Tricolon (tri-co-lon): Three parallel elements of the same length occurring together in a series.
I grew up in a part of New Jersey where it was so fertile that you could plant a corn seed in the ground and yell “Corn!” and a cornstalk would start growing. If you did this in the morning, you’d be having corn on the cob with butter and salt for supper. Ok, I’m exaggerating a little, but I’m not far off the truth. We loved corn, but tomatoes were the holy grail. A big ripe red juicy tomato, warm from the sun, would make older men and women get down on their knees in front of the bush and cry. I was only 14, so I didn’t have those emotions yet. But when August came and the tomatoes ripened, there was a sort of tomato mania that swept the neighborhood.
My neighborhood was predominantly Italian. I was the only Protestant. I traced my ancestry to Scotland. Every one of my friends told me I was going to hell, yet they enjoyed it when I gave them synopses of the condemned movies I saw, that they weren’t permitted to see. We’d meet in the falling-down garage behind my house—they’d sit on dirt floor while I stood and recounted the movies, sometimes acting out scenes.
It was in the garage that our plan unfolded. Mr. Stromboli had magical tomatoes. They looked better than the tomatoes pictured on the plant markers by each plant. They were so red. They were so big. They we so beautiful. All five of us wanted to eat one, but Mr. Stromboli was stingy. Every time we asked, he’d yell “No! Get outta here you little bums!” And then he’d pet one of his tomatoes just to taunt us. So, we came up with a plan.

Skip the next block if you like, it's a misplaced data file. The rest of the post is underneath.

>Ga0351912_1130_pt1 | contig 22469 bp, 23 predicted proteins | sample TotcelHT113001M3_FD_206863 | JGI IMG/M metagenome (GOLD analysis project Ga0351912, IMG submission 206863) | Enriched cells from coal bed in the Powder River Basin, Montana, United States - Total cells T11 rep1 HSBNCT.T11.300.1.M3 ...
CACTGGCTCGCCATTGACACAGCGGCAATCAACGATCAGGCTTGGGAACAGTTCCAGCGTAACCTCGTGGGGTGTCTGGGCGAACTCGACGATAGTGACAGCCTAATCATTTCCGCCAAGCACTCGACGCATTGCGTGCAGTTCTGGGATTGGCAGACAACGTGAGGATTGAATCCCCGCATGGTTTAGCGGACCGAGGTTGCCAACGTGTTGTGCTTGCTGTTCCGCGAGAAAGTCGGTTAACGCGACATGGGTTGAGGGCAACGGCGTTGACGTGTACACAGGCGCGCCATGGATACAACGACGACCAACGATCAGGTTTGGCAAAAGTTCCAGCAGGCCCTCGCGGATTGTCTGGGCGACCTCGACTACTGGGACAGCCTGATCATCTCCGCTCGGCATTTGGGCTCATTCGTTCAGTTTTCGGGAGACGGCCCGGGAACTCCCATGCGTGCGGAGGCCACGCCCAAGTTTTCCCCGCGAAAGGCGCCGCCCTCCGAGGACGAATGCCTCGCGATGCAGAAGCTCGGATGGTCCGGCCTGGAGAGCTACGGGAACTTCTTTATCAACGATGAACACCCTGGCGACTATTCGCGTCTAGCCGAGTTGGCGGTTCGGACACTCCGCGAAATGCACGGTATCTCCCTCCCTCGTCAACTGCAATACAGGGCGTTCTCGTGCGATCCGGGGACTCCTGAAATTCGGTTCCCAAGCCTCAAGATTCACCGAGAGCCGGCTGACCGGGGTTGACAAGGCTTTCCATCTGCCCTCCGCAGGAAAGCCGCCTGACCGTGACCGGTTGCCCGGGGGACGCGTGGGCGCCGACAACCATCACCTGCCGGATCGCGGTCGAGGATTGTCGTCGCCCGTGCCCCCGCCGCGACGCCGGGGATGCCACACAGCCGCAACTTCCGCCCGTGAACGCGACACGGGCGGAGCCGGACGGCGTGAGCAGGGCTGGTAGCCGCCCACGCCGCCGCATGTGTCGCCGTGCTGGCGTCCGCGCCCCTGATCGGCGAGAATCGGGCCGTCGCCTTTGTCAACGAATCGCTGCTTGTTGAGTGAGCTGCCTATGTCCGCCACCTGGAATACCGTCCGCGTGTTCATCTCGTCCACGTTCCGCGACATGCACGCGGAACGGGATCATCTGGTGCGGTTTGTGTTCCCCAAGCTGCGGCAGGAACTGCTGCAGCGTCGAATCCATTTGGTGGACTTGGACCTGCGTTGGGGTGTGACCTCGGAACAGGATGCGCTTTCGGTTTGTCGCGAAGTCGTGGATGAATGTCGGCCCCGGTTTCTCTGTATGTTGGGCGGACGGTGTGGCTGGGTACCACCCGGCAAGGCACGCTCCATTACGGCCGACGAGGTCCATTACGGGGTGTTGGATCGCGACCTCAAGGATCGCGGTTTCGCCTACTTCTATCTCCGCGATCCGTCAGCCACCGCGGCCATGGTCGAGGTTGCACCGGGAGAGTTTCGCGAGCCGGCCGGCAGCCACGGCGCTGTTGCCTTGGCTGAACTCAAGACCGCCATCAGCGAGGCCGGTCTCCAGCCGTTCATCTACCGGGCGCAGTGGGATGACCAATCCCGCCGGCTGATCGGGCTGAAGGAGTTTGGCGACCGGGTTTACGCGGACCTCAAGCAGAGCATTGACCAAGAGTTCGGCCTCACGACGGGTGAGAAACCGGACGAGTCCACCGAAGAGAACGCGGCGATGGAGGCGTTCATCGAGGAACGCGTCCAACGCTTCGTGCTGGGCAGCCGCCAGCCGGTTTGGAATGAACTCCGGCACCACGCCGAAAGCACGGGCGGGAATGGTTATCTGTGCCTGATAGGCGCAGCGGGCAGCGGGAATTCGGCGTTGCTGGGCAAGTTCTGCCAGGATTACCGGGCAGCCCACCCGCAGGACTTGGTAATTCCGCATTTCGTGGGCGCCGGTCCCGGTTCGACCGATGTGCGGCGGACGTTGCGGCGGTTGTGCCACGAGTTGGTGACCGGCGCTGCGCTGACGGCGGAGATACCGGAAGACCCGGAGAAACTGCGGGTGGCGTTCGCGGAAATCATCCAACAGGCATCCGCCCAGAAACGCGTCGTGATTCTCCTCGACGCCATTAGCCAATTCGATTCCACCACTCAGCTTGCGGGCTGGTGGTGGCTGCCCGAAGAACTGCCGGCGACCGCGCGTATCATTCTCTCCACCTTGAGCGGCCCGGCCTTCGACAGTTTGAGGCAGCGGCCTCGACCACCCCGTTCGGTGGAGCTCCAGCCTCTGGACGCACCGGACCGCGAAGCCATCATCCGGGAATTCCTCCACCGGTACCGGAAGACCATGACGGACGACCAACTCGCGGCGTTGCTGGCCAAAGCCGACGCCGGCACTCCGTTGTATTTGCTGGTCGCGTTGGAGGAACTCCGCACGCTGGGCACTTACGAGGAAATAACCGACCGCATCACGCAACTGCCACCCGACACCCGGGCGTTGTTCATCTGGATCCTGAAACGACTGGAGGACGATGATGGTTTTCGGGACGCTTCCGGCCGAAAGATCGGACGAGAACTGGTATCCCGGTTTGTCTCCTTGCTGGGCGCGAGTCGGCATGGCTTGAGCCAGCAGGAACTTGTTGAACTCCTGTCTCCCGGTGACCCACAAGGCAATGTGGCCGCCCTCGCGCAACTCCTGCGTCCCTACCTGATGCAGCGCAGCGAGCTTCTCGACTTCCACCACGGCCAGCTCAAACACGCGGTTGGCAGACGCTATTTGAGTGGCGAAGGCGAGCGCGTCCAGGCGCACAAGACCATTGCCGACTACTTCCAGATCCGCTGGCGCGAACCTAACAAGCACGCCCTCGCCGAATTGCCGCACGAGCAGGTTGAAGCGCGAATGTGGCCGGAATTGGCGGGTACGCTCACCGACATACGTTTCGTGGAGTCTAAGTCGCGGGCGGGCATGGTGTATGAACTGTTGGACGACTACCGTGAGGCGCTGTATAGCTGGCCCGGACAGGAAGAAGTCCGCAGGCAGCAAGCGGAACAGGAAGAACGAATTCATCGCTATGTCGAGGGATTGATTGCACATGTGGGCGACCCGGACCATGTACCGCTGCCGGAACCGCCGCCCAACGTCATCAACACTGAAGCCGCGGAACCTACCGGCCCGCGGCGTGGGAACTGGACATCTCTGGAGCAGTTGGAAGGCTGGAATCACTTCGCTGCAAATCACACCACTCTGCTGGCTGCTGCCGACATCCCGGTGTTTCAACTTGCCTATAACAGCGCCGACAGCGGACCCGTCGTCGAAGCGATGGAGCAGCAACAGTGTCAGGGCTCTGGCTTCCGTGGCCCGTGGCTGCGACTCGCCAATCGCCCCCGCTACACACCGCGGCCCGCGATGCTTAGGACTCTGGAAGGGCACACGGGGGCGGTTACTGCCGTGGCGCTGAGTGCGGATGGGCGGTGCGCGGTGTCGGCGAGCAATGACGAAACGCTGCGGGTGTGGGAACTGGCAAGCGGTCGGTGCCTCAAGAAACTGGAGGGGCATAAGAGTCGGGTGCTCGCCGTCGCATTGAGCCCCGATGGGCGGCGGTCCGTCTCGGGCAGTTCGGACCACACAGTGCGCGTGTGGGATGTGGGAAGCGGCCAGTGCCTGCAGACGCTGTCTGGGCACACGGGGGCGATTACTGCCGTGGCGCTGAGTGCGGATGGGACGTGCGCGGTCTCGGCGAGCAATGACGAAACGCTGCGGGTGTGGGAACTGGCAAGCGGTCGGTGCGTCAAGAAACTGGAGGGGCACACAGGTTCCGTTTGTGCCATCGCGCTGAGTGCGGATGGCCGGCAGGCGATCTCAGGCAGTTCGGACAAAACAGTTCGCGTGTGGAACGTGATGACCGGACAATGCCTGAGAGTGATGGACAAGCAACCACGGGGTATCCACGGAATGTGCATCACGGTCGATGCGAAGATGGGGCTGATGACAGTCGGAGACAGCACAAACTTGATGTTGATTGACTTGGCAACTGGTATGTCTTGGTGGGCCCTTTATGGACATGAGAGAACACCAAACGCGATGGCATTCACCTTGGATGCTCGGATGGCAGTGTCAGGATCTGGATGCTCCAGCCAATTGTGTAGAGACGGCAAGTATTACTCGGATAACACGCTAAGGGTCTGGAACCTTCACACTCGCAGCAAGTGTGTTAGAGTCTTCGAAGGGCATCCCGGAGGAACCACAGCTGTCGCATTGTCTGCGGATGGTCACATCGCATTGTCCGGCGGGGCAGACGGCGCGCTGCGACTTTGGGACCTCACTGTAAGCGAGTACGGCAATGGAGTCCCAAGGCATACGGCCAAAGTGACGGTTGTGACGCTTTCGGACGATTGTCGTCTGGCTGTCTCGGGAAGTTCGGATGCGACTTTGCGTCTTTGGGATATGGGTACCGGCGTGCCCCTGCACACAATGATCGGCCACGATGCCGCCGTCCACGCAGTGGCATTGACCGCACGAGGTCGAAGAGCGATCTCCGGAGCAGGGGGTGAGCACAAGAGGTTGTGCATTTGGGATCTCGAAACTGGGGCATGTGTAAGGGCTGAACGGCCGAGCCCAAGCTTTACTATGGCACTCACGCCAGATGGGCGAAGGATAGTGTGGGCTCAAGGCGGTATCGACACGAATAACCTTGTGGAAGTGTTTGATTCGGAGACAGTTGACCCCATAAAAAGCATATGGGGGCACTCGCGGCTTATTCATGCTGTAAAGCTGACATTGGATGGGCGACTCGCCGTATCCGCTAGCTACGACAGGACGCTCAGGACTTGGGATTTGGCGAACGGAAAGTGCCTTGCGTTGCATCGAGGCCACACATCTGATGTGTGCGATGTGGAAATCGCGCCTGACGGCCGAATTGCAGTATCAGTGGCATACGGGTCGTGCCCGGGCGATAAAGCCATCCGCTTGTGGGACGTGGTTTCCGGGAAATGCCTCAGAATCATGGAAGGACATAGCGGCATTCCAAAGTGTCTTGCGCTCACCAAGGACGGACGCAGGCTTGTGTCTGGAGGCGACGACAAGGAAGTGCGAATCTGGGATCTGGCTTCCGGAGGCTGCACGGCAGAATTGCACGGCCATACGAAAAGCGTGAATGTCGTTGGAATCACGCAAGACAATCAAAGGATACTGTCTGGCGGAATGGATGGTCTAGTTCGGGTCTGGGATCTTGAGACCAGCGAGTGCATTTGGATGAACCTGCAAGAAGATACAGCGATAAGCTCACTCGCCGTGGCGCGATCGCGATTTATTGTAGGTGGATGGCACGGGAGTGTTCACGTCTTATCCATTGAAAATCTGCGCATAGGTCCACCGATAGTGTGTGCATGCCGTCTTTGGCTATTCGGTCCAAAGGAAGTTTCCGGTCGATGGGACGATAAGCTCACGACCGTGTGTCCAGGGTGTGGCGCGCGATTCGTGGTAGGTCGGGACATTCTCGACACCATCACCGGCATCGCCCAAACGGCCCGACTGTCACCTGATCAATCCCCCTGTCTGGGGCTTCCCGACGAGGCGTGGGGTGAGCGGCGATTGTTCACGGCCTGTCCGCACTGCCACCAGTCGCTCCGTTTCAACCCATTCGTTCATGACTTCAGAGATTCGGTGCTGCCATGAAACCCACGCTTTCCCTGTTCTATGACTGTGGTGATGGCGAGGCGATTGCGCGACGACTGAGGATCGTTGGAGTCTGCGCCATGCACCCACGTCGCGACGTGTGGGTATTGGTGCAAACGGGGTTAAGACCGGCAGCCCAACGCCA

We would hop his little wire fence that night. There was no moon. It would be very dark and would provide us with cover. We would each carry a shaker of salt, pick a tomato, bite it, and sprinkle it with salt, and keep sprinkling and biting until the tomato was gone, throw down the remains, jump back over the fence, and go home.
That night we met at the garage, checked our salt shakers and headed off to Mr. Stromboli’s garden. I was first over the fence and landed on Mr. Stromboli. He had a tomato stake driven through his chest. He was dead. We stood there for about five seconds and then ran home. This was New Jersey where you learned at a very young age not to report, talk about, or acknowledge the existence of a murder. In short, none of us respected the law that much. All of our fathers were, in one way or another, involved in crime—from tax evasion to protection rackets. All I could think was that Mr. Stromboli was mobbed up somehow too. When I thought about how he dressed—black banlon shirts and a black stingy brim hat. He drove a black Coup de Ville, smoked Di Nobili cigars, and supposedly ran the produce stand at Fortunado’s supermarket, but he was never there.
Then, we heard that Mrs. Stromboli had torn up all the tomato plants and stomped them into the ground, without picking a single tomato. Then, we saw a young woman dressed in black wearing a veil and crying by Mr. Stromboli’s fence. I put two and two together and it added up to three. That’s the wrong number for a marriage, especially a Catholic marriage.
Definition courtesy of “Silva Rhetoricae” (rhetoric.byu.edu)
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